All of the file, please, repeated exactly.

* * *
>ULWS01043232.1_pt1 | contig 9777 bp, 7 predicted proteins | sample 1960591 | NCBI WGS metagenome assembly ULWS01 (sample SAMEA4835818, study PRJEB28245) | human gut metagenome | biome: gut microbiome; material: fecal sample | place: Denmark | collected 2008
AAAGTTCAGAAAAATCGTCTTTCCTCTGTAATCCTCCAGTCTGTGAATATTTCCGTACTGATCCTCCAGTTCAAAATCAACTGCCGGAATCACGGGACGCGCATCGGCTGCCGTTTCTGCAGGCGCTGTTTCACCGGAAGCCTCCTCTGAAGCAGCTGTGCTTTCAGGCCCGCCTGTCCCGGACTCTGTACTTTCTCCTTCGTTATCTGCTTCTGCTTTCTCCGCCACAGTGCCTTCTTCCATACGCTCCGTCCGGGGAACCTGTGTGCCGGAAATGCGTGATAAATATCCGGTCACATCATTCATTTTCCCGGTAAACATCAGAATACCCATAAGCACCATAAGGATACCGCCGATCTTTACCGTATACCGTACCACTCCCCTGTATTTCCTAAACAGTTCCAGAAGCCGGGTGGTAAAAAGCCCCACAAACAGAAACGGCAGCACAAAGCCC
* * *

>ULWS01043232.1_pt1 | contig 9777 bp, 7 predicted proteins | sample 1960591 | NCBI WGS metagenome assembly ULWS01 (sample SAMEA4835818, study PRJEB28245) | human gut metagenome | biome: gut microbiome; material: fecal sample | place: Denmark | collected 2008
AAAGTTCAGAAAAATCGTCTTTCCTCTGTAATCCTCCAGTCTGTGAATATTTCCGTACTGATCCTCCAGTTCAAAATCAACTGCCGGAATCACGGGACGCGCATCGGCTGCCGTTTCTGCAGGCGCTGTTTCACCGGAAGCCTCCTCTGAAGCAGCTGTGCTTTCAGGCCCGCCTGTCCCGGACTCTGTACTTTCTCCTTCGTTATCTGCTTCTGCTTTCTCCGCCACAGTGCCTTCTTCCATACGCTCCGTCCGGGGAACCTGTGTGCCGGAAATGCGTGATAAATATCCGGTCACATCATTCATTTTCCCGGTAAACATCAGAATACCCATAAGCACCATAAGGATACCGCCGATCTTTACCGTATACCGTACCACTCCCCTGTATTTCCTAAACAGTTCCAGAAGCCGGGTGGTAAAAAGCCCCACAAACAGAAACGGCAGCACAAAGCCC